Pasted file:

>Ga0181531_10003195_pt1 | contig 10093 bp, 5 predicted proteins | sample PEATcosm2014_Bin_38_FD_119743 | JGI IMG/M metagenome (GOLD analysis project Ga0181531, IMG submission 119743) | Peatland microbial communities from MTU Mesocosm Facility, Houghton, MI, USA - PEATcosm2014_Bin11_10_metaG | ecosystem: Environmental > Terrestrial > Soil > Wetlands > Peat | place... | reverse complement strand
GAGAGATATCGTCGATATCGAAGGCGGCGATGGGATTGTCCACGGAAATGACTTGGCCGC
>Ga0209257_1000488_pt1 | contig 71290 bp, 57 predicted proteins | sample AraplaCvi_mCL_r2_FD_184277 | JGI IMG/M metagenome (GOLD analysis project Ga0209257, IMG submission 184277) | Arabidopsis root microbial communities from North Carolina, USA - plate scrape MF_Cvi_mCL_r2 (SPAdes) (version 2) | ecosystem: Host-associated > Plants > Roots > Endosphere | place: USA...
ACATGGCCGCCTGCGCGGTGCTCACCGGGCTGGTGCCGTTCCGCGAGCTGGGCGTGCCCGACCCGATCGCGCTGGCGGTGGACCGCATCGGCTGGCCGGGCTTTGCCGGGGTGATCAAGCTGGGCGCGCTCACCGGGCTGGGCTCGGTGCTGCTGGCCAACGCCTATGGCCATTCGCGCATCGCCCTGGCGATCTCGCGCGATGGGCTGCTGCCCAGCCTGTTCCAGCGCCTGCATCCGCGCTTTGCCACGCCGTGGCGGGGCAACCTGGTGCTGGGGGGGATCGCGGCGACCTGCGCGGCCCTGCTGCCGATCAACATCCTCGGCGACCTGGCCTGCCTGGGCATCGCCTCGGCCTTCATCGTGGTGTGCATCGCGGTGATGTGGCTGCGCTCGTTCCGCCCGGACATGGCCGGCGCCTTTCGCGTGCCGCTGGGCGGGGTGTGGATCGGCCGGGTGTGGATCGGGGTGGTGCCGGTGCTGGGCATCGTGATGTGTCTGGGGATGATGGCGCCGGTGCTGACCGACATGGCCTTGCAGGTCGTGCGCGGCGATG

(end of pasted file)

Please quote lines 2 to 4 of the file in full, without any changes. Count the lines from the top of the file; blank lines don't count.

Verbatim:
GAGAGATATCGTCGATATCGAAGGCGGCGATGGGATTGTCCACGGAAATGACTTGGCCGC
>Ga0209257_1000488_pt1 | contig 71290 bp, 57 predicted proteins | sample AraplaCvi_mCL_r2_FD_184277 | JGI IMG/M metagenome (GOLD analysis project Ga0209257, IMG submission 184277) | Arabidopsis root microbial communities from North Carolina, USA - plate scrape MF_Cvi_mCL_r2 (SPAdes) (version 2) | ecosystem: Host-associated > Plants > Roots > Endosphere | place: USA...
ACATGGCCGCCTGCGCGGTGCTCACCGGGCTGGTGCCGTTCCGCGAGCTGGGCGTGCCCGACCCGATCGCGCTGGCGGTGGACCGCATCGGCTGGCCGGGCTTTGCCGGGGTGATCAAGCTGGGCGCGCTCACCGGGCTGGGCTCGGTGCTGCTGGCCAACGCCTATGGCCATTCGCGCATCGCCCTGGCGATCTCGCGCGATGGGCTGCTGCCCAGCCTGTTCCAGCGCCTGCATCCGCGCTTTGCCACGCCGTGGCGGGGCAACCTGGTGCTGGGGGGGATCGCGGCGACCTGCGCGGCCCTGCTGCCGATCAACATCCTCGGCGACCTGGCCTGCCTGGGCATCGCCTCGGCCTTCATCGTGGTGTGCATCGCGGTGATGTGGCTGCGCTCGTTCCGCCCGGACATGGCCGGCGCCTTTCGCGTGCCGCTGGGCGGGGTGTGGATCGGCCGGGTGTGGATCGGGGTGGTGCCGGTGCTGGGCATCGTGATGTGTCTGGGGATGATGGCGCCGGTGCTGACCGACATGGCCTTGCAGGTCGTGCGCGGCGATG